In 1983 I began a master's degree in Trumpet Performance at the University of Southern California. One of the very first USC students I met was Morris "Mo" Anderson, a tubist from Boston. We hit it off right away and were assigned to play together in a student brass quintet. Mo has a keen taste for adventure, and since our Friday afternoon brass quintet rehearsals ended just as rush hour clogged the LA freeways, we pretty often found something interesting to do after quintet practice. He was one of the finest tubists I have worked with, and we have remained friends all these many years. Now he devotes his energies to other creative arts, designing and making fine jewelry and pottery.
|Morris "Mo" Anderson|
The Premiere Brass Quintet was Mo's idea. Sometime in 1984 (I think), Mo formed his own brass quintet with me and trumpeter Kevin Brown and two other USC students, hornist Steve Becknell and trombonist Rick Spitz. For the first few years, the personnel varied occasionally, but Mo, Kevin, and I were consistent members. Finally, even Mo moved away, and with his permission I continued to use the name, "Premiere Brass." Kevin has played in the group all these years, and many other good friends have played in the group as time has waddled on.
The 'original' Premiere Brass Quintet, ca. 1984 (L-R): Rick Spitz,
Raymond Burkhart, Kevin Brown, Mo Anderson, Steve Becknell.
Early in January 2004, I awoke one day thinking, "I need to record my brass quintet pieces." I'd been writing music for brass quintet for many years by then, and it finally hit me that a CD needed to be made. By late June – in a remarkably short time for producing a full-length recording, and during which time I was taking doctoral courses full time and continuing my normal performing and teaching work – my CD, "Watercolor Menagerie," was completed. It includes 15 different works comprising 22 tracks, including secular and sacred compositions and three of my popular brass quintet suites, Watercolor Menagerie, Italian Postcards, and Love Letters. (Bouquet de Brass, Mishap, and Isle of Colours were composed after 2004.) Kevin Brown and I played trumpets, Steve Durnin played horn, Loren Marsteller played trombone, and both Norm Pearson and Fred Greene played tuba. (Neither Norm nor Fred was available for all three days of recording, and since both are long time friends, it was a treat to have them both on the CD.)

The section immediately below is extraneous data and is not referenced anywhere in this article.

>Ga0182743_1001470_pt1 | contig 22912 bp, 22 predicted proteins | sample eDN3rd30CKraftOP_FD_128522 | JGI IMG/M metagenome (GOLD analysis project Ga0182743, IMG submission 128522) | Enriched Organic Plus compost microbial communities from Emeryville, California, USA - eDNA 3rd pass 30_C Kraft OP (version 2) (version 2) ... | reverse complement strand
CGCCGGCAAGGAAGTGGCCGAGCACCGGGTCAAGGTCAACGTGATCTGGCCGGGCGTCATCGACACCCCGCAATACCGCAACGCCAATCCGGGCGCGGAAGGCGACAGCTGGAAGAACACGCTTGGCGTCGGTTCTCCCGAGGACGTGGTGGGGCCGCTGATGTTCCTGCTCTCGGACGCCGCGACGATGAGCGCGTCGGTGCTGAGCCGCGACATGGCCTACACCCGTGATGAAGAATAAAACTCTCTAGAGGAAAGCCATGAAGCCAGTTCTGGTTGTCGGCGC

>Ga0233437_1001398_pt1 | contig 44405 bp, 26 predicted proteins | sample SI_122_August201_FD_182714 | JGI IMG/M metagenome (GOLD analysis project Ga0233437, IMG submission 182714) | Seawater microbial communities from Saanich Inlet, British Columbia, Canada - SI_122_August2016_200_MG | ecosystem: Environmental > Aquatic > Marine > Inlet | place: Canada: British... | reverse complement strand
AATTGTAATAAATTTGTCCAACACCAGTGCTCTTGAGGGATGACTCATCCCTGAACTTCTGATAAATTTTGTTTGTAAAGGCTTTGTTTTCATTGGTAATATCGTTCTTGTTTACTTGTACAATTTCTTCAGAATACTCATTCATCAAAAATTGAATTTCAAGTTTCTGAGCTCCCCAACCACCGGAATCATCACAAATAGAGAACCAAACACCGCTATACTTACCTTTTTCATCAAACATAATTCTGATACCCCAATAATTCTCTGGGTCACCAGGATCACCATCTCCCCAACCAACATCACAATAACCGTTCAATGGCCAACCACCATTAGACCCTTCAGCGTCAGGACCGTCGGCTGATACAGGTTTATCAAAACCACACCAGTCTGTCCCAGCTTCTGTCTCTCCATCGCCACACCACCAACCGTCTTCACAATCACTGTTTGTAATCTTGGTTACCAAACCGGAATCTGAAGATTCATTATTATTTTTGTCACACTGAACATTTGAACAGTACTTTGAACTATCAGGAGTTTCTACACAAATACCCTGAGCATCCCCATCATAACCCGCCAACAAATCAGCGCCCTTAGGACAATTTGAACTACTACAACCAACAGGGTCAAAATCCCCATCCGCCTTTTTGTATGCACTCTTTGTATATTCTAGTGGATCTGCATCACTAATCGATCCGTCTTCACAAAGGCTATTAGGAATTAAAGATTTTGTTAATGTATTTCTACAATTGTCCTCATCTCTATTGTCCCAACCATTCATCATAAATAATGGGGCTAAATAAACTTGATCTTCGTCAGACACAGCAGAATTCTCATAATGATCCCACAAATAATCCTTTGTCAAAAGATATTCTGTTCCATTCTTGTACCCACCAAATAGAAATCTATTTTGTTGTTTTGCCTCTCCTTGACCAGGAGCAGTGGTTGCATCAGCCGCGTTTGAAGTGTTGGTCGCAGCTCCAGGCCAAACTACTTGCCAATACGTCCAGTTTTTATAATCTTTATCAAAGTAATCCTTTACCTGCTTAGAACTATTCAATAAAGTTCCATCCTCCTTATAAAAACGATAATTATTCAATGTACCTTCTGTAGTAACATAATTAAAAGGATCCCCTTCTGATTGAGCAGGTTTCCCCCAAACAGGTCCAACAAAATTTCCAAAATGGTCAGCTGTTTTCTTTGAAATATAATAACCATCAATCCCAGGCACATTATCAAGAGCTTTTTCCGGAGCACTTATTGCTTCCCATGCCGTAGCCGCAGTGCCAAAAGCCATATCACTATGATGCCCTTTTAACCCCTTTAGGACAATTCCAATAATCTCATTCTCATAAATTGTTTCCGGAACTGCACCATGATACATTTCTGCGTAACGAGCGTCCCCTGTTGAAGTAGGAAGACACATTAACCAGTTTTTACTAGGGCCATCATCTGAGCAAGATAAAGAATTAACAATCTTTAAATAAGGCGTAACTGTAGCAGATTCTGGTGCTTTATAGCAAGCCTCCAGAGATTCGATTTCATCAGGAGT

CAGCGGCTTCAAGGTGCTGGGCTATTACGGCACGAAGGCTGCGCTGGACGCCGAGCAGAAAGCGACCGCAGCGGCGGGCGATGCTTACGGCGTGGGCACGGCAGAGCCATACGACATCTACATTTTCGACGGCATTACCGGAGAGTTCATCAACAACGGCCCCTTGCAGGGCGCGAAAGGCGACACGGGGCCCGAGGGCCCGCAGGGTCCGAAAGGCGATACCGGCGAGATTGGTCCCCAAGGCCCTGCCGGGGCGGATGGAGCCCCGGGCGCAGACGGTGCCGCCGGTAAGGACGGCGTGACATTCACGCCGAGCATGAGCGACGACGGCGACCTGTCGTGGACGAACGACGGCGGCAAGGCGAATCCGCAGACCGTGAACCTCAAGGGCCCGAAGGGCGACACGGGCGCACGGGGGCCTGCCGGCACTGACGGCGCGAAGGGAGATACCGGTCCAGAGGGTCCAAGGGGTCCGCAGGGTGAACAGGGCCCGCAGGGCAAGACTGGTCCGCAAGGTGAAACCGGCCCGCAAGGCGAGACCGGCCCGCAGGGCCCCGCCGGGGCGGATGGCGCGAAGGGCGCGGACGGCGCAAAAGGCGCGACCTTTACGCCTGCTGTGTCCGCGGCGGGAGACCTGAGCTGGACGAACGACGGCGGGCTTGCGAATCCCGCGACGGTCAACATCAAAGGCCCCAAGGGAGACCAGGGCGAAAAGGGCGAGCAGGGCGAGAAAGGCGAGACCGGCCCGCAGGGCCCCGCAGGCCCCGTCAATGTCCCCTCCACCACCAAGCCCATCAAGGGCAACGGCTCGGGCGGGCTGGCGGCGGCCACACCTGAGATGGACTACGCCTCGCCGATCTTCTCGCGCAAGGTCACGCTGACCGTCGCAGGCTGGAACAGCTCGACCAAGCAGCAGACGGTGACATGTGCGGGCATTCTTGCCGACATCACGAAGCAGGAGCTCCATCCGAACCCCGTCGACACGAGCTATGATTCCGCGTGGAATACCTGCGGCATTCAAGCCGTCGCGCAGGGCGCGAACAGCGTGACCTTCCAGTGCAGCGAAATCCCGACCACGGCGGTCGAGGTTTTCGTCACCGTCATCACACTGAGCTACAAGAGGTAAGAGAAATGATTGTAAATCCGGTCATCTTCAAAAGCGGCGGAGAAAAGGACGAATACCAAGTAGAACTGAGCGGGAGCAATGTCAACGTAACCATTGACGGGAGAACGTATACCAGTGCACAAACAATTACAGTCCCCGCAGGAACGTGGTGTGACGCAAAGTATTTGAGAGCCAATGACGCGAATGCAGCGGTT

Only now do I realize this was something of a 20th anniversary project! To purchase the CD or listen to clips, see my Website -- RaymondBurkhart.com -- or search on "Raymond David Burkhart" at CD Baby or iTunes.
The Premiere Brass Quintet, 2004 recording session: (L-R) Raymond Burkhart,
Loren Marsteller, Norm Pearson, Steve Durnin, Kevin Brown.
The Premiere Brass Quintet still gathers from time to time in my living room in Los Angeles, and we still perform. I'm thinking about making another recording, too. I've composed a lot of new music for brass quintet since 2004. Kevin, Steve, and Loren all live nearby. William Roper (see my blog, Roper Remembers) often plays tuba. Dr. David Holben has also worked with us, anchoring the May 2012 recital of my compositions that was given in Stanford, California. A new work was commissioned for that concert by the scientific publisher, Annual Reviews. Entitled Isle of Colours (see blog), it is a three-movement homage to three of my favorite British painters: JMW Turner, John Constable, and David Hockney. You can view videos of this concert at my YouTube channel. (Many thanks to David Holben for producing the videos from footage taken by his wife, Cielito, on her cell phone as she was being more or less constantly besieged by bees!) Sheet music for all of the pieces on this concert is published by Premiere Press. Check out my many other works for brass quintet and other ensembles while you're there!
Of course, if you'd like a special program of my music or would like to commission a new work for brass quintet or any ensemble, let's talk! The world is full of musicians and audience-goers. There are not as many composers, and there are even fewer patrons of new music. Those who have the world view and resources to commission new works play a very important role in culture and human history, and their support of living composers may be even more important today than in centuries past.
I'm truly indebted to my many friends – fine musicians all, and especially Mo – who have played in the Premiere Brass Quintet in the last 29 years. You know who you are, and I hope your memories are as fond as mine. Next year will be the 30th anniversary of the Premiere Brass. We'll have to do something grand to celebrate. Perhaps there will be a new commission or two!
And so, to "my" Premiere Brass Quintet, the other Premiere Brass Quintets, and to all brass chamber ensembles everywhere: let's keep making good music, having fun, and passing down fine chamber brass traditions to future generations.